When it comes to travel, “luxury” is a subjective concept. For some it’s all about Frette sheets, seat 1A or mooring up on the waterfront in Cannes. For others it’s as simple as a lie-in, no flashing red light on the BlackBerry and a freshly-baked baguette from the boulangerie down the road.
For an increasing number, including me, it is the chance to escape one’s fellow man: to not be crammed on an underground train on a Monday morning or to avoid being involuntarily smothered by a stranger’s bellowed mobile phone conversation.
I’m pondering this while ski touring in the Dolomite mountains in northeast Italy, about 30km from the Austrian border, on a gloriously sunny spring morning. My own mobile phone signal has long ago given up the ghost. Only two other people are with me in this splendid isolation – a jovially gruff mountain guide, Marcello Cominetti (who plays Pink Floyd covers with his band Frozen Rats), and an expat Argentine, Agustina Lagos Marmol. Both are striding ahead as I use the excuse of soaking up the exquisite beauty of the limestone peaks to stop frequently so I can catch my breath.
This is ski touring but with a difference. We still move from valley to valley through the mountains, using a combination of lifts and our own legpower. But instead of spending each night in a mountain hut with a bunch of snoring, cracked-knuckle types huddling over a packet of dried pasta, I am staying in different five-star hotels over a long weekend and stuffing myself with fantastic Ladin, Italian and Austrian-influenced cuisine from Veneto and South Tyrol. It’s a concept that Lagos Marmol introduced to the international market last year through her company, Dolomite Mountains, which also offers longer backcountry tours as well as innovative itineraries travelling from resort to resort without leaving the marked pistes.
I’d spent my first night cosseted in the Grand Hotel Savoia in Cortina d’Ampezzo, and then trudged through fresh, welly deep snow to reach Ristorante al Camin for ravioli stuffed with beetroot, mopped up with cumin-flecked puccia bread and a simple assortment of local cheeses paired with honey and mustard. This morning, my coffee at the Rosa Alpina hotel in San Cassiano, whose St Hubertus restaurant has two Michelin stars, came from a silver pot rather than a jar of Nescafé plucked from a rucksack. While there I could have had a reflexology session or a facial and sports massage to prepare me for the rigours of the mountains.
It’s a good job I didn’t, because I don’t think Cominetti, who prefers an old woolly hat to a helmet, is the type who would approve of a bloke having a mani-pedi. At the top of the Piz Sorega lift we had attached our pelli (textured strips of material that stick to the bottom of the skis to allow walking uphill) and then begun our escape from humanity, striking out in the direction of the Col di Lana, site of bloody Austro-Italian first world war battles. These open, backcountry spaces are Cominetti’s natural home, rather than the groomed pistes of the area’s Sella Ronda circuit. “Going downhill isn’t sport, it’s just gravity,” he says.
In some ways the Dolomites are more spectacular than the Alps, and the area was declared a Unesco World Heritage Site in 2009. Numerous peaks top 3,000m and throughout the day the light changes as it reflects off their jagged spires and pinnacles. In the morning you may bask in the glow of a deep, warm orange; sunset renders them a rich purple.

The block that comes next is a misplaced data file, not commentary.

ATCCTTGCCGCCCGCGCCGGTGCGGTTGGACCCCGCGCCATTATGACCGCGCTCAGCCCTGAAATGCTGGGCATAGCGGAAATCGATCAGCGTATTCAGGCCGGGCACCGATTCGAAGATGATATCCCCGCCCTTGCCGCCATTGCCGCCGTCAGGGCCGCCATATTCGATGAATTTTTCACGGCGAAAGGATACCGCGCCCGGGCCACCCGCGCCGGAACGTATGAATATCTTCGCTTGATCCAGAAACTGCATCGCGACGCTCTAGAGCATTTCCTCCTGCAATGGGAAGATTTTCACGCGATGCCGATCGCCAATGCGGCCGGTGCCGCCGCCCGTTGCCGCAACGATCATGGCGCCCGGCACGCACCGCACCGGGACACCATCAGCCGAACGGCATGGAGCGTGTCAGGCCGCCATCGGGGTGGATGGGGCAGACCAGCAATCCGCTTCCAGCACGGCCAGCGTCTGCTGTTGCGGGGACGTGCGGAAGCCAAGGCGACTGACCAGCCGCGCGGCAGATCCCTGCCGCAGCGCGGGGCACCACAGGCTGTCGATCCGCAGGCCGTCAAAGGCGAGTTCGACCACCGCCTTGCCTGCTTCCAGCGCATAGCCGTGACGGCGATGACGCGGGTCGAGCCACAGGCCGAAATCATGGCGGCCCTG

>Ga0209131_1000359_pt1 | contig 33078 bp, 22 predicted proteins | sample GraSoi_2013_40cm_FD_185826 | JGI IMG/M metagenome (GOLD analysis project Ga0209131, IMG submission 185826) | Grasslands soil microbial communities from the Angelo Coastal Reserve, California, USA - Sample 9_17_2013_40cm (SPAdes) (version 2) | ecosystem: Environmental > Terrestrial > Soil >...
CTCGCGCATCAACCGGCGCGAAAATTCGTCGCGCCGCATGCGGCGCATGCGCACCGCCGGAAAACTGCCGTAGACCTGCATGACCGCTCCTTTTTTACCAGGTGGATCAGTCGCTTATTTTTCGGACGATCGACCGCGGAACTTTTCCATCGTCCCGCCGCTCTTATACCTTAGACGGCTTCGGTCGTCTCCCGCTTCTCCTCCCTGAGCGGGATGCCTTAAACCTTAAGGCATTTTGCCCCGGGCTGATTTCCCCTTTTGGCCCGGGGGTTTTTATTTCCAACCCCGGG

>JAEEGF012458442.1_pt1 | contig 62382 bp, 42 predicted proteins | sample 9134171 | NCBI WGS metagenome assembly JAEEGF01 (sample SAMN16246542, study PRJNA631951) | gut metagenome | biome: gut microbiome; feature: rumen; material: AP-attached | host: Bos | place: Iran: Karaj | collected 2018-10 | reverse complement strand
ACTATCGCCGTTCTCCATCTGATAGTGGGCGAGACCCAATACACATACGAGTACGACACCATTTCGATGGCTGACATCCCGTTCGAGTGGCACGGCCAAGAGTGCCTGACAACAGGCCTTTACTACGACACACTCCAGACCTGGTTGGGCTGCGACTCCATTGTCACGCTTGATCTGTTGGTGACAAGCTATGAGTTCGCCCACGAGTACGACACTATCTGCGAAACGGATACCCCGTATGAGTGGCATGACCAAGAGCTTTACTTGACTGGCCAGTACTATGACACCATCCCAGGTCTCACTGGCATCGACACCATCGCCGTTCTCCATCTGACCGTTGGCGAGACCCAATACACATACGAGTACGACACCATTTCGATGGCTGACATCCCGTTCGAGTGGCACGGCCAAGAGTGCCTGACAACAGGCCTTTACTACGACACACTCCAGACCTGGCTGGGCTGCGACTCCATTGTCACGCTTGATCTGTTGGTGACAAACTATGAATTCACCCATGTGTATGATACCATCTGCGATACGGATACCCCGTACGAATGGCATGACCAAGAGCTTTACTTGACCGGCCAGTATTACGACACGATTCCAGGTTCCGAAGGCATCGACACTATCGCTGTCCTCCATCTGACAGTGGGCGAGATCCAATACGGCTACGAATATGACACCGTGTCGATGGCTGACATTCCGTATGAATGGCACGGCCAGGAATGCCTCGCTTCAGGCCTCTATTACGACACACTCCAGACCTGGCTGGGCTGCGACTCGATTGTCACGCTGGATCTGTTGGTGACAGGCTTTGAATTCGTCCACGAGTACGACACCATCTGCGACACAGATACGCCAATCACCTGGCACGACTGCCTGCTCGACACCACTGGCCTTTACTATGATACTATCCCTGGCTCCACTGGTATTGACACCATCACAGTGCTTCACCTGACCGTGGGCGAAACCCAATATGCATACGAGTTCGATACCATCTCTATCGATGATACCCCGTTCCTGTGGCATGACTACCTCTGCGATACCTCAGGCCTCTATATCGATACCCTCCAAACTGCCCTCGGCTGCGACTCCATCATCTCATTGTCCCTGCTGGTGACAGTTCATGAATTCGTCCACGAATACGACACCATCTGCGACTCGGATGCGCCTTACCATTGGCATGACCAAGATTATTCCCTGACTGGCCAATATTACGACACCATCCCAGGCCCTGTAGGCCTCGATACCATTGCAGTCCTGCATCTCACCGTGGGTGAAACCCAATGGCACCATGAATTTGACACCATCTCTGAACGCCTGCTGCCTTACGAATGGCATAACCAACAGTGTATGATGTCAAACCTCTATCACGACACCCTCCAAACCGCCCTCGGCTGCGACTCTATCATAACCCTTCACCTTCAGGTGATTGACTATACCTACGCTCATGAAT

We are aiming for Cominetti’s home village of Corte. The only sound on the mountain is a rhythmic crunch as our touring skis plant in the snow then slide forwards. Luckily for me, the least fit of the three, our trajectory is generally more across than up. However, every now and again, our plans necessitate a change of direction, which means lifting one ski, then the other, up, across, over and down on the slope, severely testing the flexibility of my usually desk-bound hips, as well as introducing Cominetti to some colourful Anglo-Saxon vocabulary.
We pass from ridge to ridge, pausing often, before finally reaching the crest that marks our high point. Cominetti has the well-honed, service-oriented knack of making me feel like we have conquered the north face of Everest, even if he probably could have skipped up in half the time.
Here we remove and pack away our pelli, enjoy some drinks and prepare for our descent – more than an hour of whooshing through meadows deep in virgin powder and forests where the only tracks are those of animals. Warm spring sun cascades through branches to cast eerie shadows as we pass underneath.
We reach Corte and Cominetti’s house, from which a taxi would later collect me for the transfer to my next hotel. The house had been almost hit by an avalanche a few days earlier but now all is calm. We sit on a bench outside the kitchen, warming in the sun while icicles drip from the gutters, eating a late lunch of home-made focaccia, horseradish, Dobbiaco cheese and speck (dried ham) with some local Tyrolean apples and wine. None of us talk, we just eat. Happy, tired, alone and a bit smelly. Pure luxury.
Will Hide was a guest of Dolomite Mountains (dolomitemountains.com) and British Airways (ba.com). Dolomite Mountains offers four-day ski safaris from £1,675pp (based on four participating) in half-board, five-star properties such as the Grand Hotel Savoia, Rosa Alpina and San Lorenzo Mountain Lodge including guiding, luggage transfers and lift passes where needed. BA flies to Venice (a drive of about two hours from Cortina) from London Heathrow, Gatwick and City airports
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